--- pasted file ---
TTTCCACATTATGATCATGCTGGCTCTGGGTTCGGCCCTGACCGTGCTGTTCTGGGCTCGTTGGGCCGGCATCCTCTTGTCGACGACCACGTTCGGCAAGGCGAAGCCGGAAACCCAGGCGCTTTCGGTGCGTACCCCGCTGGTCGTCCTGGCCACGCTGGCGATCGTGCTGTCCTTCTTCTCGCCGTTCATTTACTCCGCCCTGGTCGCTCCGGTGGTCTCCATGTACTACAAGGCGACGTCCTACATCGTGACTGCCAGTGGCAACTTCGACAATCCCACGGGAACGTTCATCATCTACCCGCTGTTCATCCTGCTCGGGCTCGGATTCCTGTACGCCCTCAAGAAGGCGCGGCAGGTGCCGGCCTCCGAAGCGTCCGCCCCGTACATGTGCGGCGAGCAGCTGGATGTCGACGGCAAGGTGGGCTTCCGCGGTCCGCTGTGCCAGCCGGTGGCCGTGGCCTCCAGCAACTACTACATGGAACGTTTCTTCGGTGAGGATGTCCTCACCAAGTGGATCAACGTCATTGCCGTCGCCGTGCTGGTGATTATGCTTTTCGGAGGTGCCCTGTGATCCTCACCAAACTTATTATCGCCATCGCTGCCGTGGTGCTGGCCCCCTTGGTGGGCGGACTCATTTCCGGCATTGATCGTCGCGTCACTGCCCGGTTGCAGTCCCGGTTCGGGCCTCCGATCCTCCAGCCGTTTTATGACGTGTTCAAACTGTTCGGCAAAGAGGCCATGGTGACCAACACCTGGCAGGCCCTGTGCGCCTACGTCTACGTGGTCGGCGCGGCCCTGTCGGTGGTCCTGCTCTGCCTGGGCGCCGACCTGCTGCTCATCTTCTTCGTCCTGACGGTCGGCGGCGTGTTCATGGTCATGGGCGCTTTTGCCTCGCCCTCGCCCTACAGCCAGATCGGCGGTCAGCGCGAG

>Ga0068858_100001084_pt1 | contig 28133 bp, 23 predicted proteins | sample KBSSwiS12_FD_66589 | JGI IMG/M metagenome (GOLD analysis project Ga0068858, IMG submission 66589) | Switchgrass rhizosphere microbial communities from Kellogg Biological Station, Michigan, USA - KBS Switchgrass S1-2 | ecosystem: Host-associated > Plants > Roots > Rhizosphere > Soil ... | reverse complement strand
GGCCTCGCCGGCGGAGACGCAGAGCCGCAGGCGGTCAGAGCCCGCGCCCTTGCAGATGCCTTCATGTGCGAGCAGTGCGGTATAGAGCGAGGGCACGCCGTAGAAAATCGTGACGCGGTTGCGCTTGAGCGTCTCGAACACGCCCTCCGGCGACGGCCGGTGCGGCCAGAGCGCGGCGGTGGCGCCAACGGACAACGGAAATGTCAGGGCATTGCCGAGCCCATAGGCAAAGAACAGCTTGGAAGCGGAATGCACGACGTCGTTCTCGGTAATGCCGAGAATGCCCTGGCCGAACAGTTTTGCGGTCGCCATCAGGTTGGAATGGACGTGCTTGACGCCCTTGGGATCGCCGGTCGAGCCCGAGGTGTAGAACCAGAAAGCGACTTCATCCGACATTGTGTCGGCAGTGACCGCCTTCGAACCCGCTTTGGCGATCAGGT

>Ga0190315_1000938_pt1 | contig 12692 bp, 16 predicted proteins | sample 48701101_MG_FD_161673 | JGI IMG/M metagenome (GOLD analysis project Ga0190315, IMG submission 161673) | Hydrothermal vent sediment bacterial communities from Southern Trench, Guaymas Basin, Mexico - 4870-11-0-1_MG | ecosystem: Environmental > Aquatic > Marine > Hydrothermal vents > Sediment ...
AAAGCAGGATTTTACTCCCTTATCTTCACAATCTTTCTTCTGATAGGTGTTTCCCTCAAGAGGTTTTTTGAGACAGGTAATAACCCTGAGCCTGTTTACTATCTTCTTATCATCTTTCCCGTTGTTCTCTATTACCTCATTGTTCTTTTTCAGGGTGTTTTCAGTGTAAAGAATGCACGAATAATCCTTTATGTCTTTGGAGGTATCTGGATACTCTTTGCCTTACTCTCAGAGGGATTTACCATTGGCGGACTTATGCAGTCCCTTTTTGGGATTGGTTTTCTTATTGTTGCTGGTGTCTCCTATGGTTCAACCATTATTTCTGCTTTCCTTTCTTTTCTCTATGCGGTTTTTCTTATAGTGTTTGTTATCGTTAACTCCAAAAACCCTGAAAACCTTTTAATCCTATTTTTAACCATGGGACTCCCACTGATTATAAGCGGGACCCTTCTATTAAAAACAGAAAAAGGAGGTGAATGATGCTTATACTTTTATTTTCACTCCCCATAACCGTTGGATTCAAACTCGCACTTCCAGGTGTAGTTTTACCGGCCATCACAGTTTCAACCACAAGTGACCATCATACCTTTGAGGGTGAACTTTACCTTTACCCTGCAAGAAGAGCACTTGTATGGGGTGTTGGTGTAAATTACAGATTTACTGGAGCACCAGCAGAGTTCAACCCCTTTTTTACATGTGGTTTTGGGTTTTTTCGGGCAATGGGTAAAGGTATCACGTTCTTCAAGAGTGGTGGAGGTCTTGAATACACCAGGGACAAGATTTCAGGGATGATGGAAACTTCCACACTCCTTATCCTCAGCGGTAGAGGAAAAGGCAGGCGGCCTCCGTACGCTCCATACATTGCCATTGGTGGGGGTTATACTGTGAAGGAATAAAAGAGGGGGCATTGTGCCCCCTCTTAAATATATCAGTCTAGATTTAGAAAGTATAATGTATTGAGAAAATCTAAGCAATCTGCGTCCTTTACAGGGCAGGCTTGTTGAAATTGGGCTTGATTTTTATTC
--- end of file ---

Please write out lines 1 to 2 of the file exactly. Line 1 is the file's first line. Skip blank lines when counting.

TTTCCACATTATGATCATGCTGGCTCTGGGTTCGGCCCTGACCGTGCTGTTCTGGGCTCGTTGGGCCGGCATCCTCTTGTCGACGACCACGTTCGGCAAGGCGAAGCCGGAAACCCAGGCGCTTTCGGTGCGTACCCCGCTGGTCGTCCTGGCCACGCTGGCGATCGTGCTGTCCTTCTTCTCGCCGTTCATTTACTCCGCCCTGGTCGCTCCGGTGGTCTCCATGTACTACAAGGCGACGTCCTACATCGTGACTGCCAGTGGCAACTTCGACAATCCCACGGGAACGTTCATCATCTACCCGCTGTTCATCCTGCTCGGGCTCGGATTCCTGTACGCCCTCAAGAAGGCGCGGCAGGTGCCGGCCTCCGAAGCGTCCGCCCCGTACATGTGCGGCGAGCAGCTGGATGTCGACGGCAAGGTGGGCTTCCGCGGTCCGCTGTGCCAGCCGGTGGCCGTGGCCTCCAGCAACTACTACATGGAACGTTTCTTCGGTGAGGATGTCCTCACCAAGTGGATCAACGTCATTGCCGTCGCCGTGCTGGTGATTATGCTTTTCGGAGGTGCCCTGTGATCCTCACCAAACTTATTATCGCCATCGCTGCCGTGGTGCTGGCCCCCTTGGTGGGCGGACTCATTTCCGGCATTGATCGTCGCGTCACTGCCCGGTTGCAGTCCCGGTTCGGGCCTCCGATCCTCCAGCCGTTTTATGACGTGTTCAAACTGTTCGGCAAAGAGGCCATGGTGACCAACACCTGGCAGGCCCTGTGCGCCTACGTCTACGTGGTCGGCGCGGCCCTGTCGGTGGTCCTGCTCTGCCTGGGCGCCGACCTGCTGCTCATCTTCTTCGTCCTGACGGTCGGCGGCGTGTTCATGGTCATGGGCGCTTTTGCCTCGCCCTCGCCCTACAGCCAGATCGGCGGTCAGCGCGAG

>Ga0068858_100001084_pt1 | contig 28133 bp, 23 predicted proteins | sample KBSSwiS12_FD_66589 | JGI IMG/M metagenome (GOLD analysis project Ga0068858, IMG submission 66589) | Switchgrass rhizosphere microbial communities from Kellogg Biological Station, Michigan, USA - KBS Switchgrass S1-2 | ecosystem: Host-associated > Plants > Roots > Rhizosphere > Soil ... | reverse complement strand